Someone has left a basket with four kittens on Butch the cat's doorstep. He compares markings and quickly decides he's the father. This will not do, so first he tries burying the kits, but ... See full summary »

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Someone has left a basket with four kittens on Butch the cat's doorstep. He compares markings and quickly decides he's the father. This will not do, so first he tries burying the kits, but they were left behind when he picked up the basket. Next, it's the old Pied Piper routine; three of them fall for it, but the fourth takes a turn and crawls right into the house and the others follow. Butch catches the rogue just as he's rubbing against his mistresses leg. He stuffs it into his pillow and tries to hide it. The kitten gets out and Butch traps it in a large urn just as the other three walk past and head for mischief. Kitten two goes into the urn after unraveling the mistress' knitting; number three gets caught as he's climbing the curtains, and number four slip behind some books while going for the fish tank. All the while, the mistress is chasing Butch. With the full urn, Butch dashes outside, where he falls and breaks the urn. But lucky Butch his mistress likes the kittens. Written by Jon Reeves <jreeves@imdb.com>

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12 September 1942 (USA)  »

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(Western Electric Sound System)

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(Technicolor)

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1.37 : 1
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Trivia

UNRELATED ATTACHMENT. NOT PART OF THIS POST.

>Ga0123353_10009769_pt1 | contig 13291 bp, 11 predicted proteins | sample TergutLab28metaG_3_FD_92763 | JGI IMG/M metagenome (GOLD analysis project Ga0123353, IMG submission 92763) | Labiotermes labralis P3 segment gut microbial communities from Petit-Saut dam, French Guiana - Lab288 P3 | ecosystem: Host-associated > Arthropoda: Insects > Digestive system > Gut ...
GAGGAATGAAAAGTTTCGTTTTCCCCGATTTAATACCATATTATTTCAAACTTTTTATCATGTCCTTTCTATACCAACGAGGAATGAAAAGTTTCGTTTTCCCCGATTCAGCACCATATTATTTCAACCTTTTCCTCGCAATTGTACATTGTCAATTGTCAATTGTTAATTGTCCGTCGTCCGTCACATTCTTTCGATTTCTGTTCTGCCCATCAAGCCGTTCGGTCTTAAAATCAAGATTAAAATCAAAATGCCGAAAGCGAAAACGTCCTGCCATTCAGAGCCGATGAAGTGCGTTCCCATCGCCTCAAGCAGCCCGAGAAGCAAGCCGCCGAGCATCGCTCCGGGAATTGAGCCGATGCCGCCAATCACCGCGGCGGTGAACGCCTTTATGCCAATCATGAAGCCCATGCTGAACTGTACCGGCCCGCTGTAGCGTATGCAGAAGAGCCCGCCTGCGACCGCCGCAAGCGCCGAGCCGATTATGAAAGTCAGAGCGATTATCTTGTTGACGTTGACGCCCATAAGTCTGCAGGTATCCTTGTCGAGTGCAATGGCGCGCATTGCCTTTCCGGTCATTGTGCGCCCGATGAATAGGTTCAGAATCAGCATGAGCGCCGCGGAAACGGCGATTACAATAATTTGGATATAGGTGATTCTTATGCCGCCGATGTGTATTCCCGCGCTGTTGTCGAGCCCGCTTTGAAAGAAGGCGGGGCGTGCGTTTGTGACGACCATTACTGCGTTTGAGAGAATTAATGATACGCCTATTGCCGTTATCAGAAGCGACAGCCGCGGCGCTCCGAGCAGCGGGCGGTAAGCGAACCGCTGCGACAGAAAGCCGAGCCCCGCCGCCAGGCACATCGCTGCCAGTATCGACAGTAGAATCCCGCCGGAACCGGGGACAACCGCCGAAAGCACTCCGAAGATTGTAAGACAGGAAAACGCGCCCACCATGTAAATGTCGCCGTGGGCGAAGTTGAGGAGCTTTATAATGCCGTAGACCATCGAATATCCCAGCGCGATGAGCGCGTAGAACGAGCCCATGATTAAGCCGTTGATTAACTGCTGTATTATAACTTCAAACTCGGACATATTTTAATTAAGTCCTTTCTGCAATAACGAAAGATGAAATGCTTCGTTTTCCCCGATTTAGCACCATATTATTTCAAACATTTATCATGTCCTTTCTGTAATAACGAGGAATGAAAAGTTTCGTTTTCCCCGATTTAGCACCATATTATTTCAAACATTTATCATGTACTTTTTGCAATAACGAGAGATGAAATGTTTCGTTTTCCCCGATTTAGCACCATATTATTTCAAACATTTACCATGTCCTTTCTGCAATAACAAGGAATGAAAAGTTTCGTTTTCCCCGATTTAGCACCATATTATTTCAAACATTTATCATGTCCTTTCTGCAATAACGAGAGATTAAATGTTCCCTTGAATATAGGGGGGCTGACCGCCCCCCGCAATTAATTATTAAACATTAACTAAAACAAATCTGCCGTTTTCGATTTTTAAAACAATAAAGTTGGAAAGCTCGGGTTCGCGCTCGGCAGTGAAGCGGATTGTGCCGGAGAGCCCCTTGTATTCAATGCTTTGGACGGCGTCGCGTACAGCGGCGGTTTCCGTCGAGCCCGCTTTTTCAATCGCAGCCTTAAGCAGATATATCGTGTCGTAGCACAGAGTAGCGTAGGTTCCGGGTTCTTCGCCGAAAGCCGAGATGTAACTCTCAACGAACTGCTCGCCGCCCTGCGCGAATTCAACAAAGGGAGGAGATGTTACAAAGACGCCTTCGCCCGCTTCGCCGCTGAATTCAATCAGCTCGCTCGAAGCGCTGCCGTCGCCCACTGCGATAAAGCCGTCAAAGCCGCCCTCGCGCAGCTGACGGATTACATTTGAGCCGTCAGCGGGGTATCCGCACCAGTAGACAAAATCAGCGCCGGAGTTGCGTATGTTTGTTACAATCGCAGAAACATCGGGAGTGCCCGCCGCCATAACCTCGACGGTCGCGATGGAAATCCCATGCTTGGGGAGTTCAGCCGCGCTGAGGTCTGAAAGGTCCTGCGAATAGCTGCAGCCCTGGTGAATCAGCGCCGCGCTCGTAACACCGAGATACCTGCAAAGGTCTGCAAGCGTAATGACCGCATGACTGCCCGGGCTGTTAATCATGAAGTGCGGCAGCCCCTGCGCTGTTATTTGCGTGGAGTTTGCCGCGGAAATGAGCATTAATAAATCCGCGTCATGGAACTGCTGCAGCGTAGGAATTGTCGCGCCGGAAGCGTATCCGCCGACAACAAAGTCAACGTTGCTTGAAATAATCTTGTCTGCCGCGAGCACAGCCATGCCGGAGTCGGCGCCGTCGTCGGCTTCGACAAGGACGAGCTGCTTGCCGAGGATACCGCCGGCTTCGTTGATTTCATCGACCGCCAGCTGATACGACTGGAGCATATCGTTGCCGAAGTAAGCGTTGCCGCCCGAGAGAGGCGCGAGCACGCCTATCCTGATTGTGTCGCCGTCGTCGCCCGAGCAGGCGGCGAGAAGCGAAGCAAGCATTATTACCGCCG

The following public service announcement is printed on the closing title card below "The End," with a shadowy statue of a Continental soldier in the background: "America needs your money. Buy War Bonds and Stamps at this theater." See more »

Quotes

[closing scenery after the owner discovers the 4 kittens of Butch, he ran out the door to try hide them]
Butch's owner: [after the owner chases Butch & sees the 4 look alike kittens] Oh, they're adorable. And they look just like you, Butch. They're chips off the old block.
Butch (the cat): [last line, just before closing credits Butch also sounds like Donald Duck] Well, I'll be doggone.
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Crazy Credits

MGM's Leo, the Lion does four extremely quick and short roars, once for each kitten, to the tune of "Hold that Tiger". This unique event occurred only twice, in Blitz Wolf (1942) and Chips Off the Old Block (1942). 21 days (3 weeks), differ in their ages, Tex Avery's Blitz Wolf (1942) was first, on Saturday, August 22nd, 1942. Rudolf Ising's Chips Off the Old Block (1942) was second on Saturday, September 12nd, 1942. See more »

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User Reviews

 
Chips Off the Old Block was a nice discovery of a cartoon I found on Daily Motion
28 November 2008 | by (Baton Rouge, La.) – See all my reviews

Just found this M-G-M cartoon short on Daily Motion. A cat finds out he has four kittens and tries to keep his female master from finding out. This is a cute and very amusing cartoon usually devoid of slapstick but there are plenty of chases nonetheless, mostly concerning the adult cat trying to keep his kids out of sight. Rudolf Ising gets a credit here so it must be his influence director Robert Allan is basing his approach on. This is one of those rare M-G-M animated shorts I've never seen on the "Tom and Jerry" show on weekday afternoons when I came home from school in the '70s. Thanks to the internet, I've been discovering new animated gems almost every day. So on that note, I recommend Chips Off the Old Block.


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